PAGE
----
Well, what the heck are they supposed to say?
I keep thinking about that statement when I try to parse all of the reports we have seen and heard this quarter.
This moment is one of the toughest I have seen in corporate America. For all of the quarter we just had the virus news was better and better. You could taste the comeback, the Re-opening. It was palpable, it was upbeat. You simply couldn't expect it to be this fast no matter what you dreamed of. Finally things were coming together.
Then despite the continued rise in the market, the next wave of the virus hit, the irrational phase, where people found reasons not to get vaccinated and all the plans and dreams were thrown out the window. The government, including the trilogy of the FDA, the National Institutes of Health and the Center for Disease Control became a partner of those who didn't want to get vaccinated by making the shot optional. How else can you describe an FDA that would grant Biogen (BIIB) the right to market an anti-Alzheimer's drug with seemingly no efficacy, but not give use of a vaccine that's worked around the globe a billion times, a designation other than an emergency one.
That has brought to the fore what most executives most feared: irrational optionality. That's right, other than the NFL, which has put the onus on the players to lose a game and forfeit a paycheck, nobody's doing anything remotely compulsory.
At the same time the Chinese Communist Party dropped all attempts to appear capitalists, clamping down on class divisions-the private tutoring - wealthy people - the billionaire class that is out of step with the new, Maoist philosophies, and the United States which seems now clueless to the change and clinging to the Chinese stock market.
At the same time the chip shortages appears unabated. Who would have thought that wouldn't have eased a smidge.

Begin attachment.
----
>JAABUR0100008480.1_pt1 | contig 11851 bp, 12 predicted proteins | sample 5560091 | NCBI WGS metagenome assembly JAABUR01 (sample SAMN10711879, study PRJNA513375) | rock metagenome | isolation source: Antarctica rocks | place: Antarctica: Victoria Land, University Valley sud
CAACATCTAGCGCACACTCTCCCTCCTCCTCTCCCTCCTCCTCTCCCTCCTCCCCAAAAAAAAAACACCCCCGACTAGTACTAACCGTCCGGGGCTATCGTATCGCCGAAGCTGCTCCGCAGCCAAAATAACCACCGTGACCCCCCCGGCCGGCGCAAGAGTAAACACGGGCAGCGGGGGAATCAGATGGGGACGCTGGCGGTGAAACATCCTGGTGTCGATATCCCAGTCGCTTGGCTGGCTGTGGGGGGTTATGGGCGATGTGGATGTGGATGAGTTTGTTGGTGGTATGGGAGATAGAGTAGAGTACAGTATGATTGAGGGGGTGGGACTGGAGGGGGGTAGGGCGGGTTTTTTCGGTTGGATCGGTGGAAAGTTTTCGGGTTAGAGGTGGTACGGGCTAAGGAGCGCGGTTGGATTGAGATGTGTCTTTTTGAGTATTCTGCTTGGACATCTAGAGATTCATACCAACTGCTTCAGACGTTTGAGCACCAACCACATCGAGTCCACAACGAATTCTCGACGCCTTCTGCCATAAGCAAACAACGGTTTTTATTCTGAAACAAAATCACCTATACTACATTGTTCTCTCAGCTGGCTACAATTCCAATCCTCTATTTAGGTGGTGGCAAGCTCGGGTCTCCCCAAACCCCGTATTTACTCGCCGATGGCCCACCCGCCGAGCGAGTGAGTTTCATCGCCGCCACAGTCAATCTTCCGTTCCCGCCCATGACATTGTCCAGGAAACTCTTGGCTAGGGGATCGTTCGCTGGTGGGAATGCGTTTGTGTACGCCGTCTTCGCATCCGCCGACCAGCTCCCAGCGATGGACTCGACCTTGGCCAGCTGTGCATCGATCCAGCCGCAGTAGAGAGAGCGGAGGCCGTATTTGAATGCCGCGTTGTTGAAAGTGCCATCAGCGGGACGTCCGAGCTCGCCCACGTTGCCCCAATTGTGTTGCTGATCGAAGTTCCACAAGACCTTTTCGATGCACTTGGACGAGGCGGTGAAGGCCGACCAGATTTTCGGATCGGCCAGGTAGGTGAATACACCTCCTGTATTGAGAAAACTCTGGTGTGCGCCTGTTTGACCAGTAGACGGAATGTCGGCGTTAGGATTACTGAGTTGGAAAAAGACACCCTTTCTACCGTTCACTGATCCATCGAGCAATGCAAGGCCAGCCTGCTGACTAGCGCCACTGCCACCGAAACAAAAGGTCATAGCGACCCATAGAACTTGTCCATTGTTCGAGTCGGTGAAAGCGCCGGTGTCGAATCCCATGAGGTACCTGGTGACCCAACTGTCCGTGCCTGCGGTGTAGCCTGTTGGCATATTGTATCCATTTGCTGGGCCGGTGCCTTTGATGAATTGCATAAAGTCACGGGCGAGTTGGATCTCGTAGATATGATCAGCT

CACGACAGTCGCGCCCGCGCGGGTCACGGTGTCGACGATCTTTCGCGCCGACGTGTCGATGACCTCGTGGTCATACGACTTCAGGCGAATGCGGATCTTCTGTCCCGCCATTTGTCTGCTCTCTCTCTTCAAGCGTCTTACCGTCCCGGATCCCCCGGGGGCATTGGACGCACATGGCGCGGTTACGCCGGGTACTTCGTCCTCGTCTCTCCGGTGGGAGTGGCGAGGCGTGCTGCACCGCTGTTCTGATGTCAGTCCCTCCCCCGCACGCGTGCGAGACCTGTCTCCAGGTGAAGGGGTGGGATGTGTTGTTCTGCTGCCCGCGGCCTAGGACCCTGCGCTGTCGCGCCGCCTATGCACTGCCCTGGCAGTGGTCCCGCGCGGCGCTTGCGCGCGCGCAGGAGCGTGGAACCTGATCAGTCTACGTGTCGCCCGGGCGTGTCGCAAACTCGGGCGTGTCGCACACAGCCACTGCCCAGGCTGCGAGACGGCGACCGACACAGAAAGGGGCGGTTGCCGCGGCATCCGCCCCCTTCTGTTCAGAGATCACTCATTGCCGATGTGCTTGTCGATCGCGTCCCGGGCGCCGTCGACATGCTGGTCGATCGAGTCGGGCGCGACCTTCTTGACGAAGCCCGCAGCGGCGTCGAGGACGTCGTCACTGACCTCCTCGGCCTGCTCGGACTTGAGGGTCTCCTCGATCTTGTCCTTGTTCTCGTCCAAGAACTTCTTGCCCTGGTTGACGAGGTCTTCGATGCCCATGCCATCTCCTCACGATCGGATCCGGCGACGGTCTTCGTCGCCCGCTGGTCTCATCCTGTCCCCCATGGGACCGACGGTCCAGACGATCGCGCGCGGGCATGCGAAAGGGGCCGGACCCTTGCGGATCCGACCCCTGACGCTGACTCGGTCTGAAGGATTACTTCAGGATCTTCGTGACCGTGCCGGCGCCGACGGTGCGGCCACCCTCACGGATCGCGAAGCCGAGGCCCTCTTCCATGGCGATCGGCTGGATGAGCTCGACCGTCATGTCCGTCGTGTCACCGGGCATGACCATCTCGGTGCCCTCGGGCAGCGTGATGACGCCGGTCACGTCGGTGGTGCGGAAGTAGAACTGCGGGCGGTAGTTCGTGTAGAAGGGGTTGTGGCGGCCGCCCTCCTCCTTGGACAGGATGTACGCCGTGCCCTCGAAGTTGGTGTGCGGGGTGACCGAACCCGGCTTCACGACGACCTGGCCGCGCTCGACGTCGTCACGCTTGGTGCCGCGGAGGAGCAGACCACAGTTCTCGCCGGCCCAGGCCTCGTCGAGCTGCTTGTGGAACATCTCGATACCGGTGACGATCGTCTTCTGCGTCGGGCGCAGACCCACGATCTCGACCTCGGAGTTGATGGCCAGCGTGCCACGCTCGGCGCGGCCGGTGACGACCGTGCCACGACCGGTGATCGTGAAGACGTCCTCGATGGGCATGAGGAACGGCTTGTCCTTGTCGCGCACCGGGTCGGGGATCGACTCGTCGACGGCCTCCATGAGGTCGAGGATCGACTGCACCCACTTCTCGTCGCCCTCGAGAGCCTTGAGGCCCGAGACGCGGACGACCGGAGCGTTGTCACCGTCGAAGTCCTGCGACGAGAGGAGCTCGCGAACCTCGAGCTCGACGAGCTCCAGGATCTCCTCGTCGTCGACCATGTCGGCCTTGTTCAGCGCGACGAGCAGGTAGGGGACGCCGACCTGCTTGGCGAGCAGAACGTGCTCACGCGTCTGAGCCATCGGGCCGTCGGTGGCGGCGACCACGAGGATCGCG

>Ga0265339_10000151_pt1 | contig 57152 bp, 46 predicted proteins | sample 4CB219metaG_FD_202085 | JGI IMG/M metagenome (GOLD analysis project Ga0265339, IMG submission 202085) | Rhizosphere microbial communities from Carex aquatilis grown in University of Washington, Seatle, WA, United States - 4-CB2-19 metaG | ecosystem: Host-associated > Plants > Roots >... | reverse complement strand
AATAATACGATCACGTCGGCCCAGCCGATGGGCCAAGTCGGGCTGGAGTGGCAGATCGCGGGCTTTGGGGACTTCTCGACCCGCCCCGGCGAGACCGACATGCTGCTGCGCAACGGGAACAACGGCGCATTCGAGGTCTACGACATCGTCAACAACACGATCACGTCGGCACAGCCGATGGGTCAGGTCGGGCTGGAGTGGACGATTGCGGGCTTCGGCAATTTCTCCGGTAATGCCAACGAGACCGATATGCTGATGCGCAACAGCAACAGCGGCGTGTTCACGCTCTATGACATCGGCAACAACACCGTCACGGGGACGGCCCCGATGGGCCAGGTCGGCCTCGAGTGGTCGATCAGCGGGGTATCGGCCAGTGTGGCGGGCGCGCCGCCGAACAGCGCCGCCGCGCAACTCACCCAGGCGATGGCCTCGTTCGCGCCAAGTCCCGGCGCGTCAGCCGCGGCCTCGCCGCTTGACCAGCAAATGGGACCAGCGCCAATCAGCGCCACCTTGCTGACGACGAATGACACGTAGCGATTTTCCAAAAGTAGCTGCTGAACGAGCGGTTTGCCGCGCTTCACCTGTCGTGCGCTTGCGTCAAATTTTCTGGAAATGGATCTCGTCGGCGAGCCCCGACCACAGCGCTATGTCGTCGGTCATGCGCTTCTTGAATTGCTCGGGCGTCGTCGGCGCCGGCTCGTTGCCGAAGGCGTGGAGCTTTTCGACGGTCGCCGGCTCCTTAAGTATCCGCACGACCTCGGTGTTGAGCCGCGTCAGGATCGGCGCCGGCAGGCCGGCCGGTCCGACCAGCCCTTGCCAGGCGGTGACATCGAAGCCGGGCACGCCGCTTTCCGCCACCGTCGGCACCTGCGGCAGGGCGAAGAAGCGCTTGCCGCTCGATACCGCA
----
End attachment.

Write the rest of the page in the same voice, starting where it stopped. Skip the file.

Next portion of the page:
With that July switcheroo you have to believe that some executives wanted to get more cautious.
How have they handled it?
Some just decided to extend anything that's weak to the quarterly outlook. That means UPS (UPS) decides that its strength correlated with the earlier waves of illness and those are done, so now the future goes back to 2019 or worse.
Others like Apple (AAPL) have to tell a story of chip caution.
Starbucks (SBUX) has the unfortunate distinction of having a glitch in China.
Then there are the stories that simply are totally out of synch with, say, the new mask mandate. That would be Mastercard (MA) , seemingly oblivious to what we are now wearing again.
Or Google (GOOGL) which talked about strong travel and vacation ads when doors are closing.
Finally there are the companies that haven't seen any glitch at all and are likely not to do so. That's AMD (AMD) with broken field running because the defense - Intel (INTC) - has broken even as it looked jacked coming in.
I marvel at how hard it is because nobody knows really what the future may be. Even AMD has to worry about the approval of its Xilinx (XLNX) deal although, fortunately, because of Intel's bumbling, and Nvidia's (NVDA) highest end chips, it's got room to run.
What's really a shame is that if a company takes the most logical course, giving no outlook, that's the worst: think UPS. Yet that's the most honest. No medals for not forecasting, though.
So the second quarter report goes kerflooey is unpredictability - the Chinese re-instating Maoist policies and half of our country non-believers who either don't mind getting the Delta variant or have had it already - and executives still must try to forecast anyway.
It's pretty ridiculous and yet it's the only way that salves the jackals of Wall Street who know that, like Wiley Coyote, the stock market's rise might have ended after the cliff, not before it.